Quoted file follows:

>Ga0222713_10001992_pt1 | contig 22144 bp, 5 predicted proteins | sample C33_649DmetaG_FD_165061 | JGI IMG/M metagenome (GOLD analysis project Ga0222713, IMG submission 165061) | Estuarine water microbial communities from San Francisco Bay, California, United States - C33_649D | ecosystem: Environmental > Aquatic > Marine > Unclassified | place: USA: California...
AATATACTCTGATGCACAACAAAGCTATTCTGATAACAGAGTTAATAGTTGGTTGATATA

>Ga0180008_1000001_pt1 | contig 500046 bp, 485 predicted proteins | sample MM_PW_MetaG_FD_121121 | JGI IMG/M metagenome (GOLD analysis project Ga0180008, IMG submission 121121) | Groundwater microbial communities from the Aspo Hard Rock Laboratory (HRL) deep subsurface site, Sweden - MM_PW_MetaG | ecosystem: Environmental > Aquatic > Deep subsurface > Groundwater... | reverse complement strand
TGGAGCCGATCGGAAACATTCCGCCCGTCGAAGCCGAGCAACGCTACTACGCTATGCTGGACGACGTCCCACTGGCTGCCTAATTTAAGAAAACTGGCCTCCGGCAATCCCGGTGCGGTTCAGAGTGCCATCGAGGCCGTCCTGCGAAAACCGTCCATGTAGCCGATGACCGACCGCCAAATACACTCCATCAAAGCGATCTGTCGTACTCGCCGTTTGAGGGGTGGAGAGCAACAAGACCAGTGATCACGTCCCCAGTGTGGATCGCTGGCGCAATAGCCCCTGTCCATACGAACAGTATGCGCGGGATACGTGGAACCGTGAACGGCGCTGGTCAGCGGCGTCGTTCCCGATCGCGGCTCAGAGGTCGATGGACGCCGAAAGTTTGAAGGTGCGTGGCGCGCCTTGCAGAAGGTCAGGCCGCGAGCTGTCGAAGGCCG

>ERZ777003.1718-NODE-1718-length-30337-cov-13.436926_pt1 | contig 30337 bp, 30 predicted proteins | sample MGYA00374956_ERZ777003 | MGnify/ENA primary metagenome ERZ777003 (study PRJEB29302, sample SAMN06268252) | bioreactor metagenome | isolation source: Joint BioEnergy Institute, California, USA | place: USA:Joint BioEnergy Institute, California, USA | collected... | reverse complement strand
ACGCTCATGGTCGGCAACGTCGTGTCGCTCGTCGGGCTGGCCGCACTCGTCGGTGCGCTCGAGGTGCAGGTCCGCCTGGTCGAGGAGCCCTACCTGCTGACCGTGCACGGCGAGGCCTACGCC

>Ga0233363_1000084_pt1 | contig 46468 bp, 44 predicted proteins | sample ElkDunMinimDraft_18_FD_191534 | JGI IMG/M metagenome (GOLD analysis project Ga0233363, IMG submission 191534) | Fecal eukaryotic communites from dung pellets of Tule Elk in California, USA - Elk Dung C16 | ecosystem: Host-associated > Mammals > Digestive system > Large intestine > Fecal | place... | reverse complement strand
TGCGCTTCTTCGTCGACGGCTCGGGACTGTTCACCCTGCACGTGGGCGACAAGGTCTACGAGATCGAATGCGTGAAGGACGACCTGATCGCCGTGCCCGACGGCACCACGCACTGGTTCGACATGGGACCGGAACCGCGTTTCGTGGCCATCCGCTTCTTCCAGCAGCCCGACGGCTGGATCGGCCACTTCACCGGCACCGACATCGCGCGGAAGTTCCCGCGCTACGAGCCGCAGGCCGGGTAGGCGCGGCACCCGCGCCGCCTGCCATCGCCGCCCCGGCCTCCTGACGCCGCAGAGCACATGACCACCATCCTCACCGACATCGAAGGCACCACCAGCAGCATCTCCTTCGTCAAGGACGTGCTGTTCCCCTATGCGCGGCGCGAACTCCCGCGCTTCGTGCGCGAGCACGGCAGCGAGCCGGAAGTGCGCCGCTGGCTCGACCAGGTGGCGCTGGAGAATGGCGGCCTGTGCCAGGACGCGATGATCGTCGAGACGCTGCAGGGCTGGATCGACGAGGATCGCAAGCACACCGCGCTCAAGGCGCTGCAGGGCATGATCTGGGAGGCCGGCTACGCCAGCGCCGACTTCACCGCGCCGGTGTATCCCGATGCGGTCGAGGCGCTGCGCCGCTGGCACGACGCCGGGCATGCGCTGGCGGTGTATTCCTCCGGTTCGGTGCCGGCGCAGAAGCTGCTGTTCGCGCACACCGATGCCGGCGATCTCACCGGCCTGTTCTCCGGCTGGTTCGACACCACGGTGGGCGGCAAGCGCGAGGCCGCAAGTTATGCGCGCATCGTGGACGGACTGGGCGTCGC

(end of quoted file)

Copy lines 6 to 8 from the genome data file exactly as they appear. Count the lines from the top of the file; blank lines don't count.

ACGCTCATGGTCGGCAACGTCGTGTCGCTCGTCGGGCTGGCCGCACTCGTCGGTGCGCTCGAGGTGCAGGTCCGCCTGGTCGAGGAGCCCTACCTGCTGACCGTGCACGGCGAGGCCTACGCC

>Ga0233363_1000084_pt1 | contig 46468 bp, 44 predicted proteins | sample ElkDunMinimDraft_18_FD_191534 | JGI IMG/M metagenome (GOLD analysis project Ga0233363, IMG submission 191534) | Fecal eukaryotic communites from dung pellets of Tule Elk in California, USA - Elk Dung C16 | ecosystem: Host-associated > Mammals > Digestive system > Large intestine > Fecal | place... | reverse complement strand
TGCGCTTCTTCGTCGACGGCTCGGGACTGTTCACCCTGCACGTGGGCGACAAGGTCTACGAGATCGAATGCGTGAAGGACGACCTGATCGCCGTGCCCGACGGCACCACGCACTGGTTCGACATGGGACCGGAACCGCGTTTCGTGGCCATCCGCTTCTTCCAGCAGCCCGACGGCTGGATCGGCCACTTCACCGGCACCGACATCGCGCGGAAGTTCCCGCGCTACGAGCCGCAGGCCGGGTAGGCGCGGCACCCGCGCCGCCTGCCATCGCCGCCCCGGCCTCCTGACGCCGCAGAGCACATGACCACCATCCTCACCGACATCGAAGGCACCACCAGCAGCATCTCCTTCGTCAAGGACGTGCTGTTCCCCTATGCGCGGCGCGAACTCCCGCGCTTCGTGCGCGAGCACGGCAGCGAGCCGGAAGTGCGCCGCTGGCTCGACCAGGTGGCGCTGGAGAATGGCGGCCTGTGCCAGGACGCGATGATCGTCGAGACGCTGCAGGGCTGGATCGACGAGGATCGCAAGCACACCGCGCTCAAGGCGCTGCAGGGCATGATCTGGGAGGCCGGCTACGCCAGCGCCGACTTCACCGCGCCGGTGTATCCCGATGCGGTCGAGGCGCTGCGCCGCTGGCACGACGCCGGGCATGCGCTGGCGGTGTATTCCTCCGGTTCGGTGCCGGCGCAGAAGCTGCTGTTCGCGCACACCGATGCCGGCGATCTCACCGGCCTGTTCTCCGGCTGGTTCGACACCACGGTGGGCGGCAAGCGCGAGGCCGCAAGTTATGCGCGCATCGTGGACGGACTGGGCGTCGC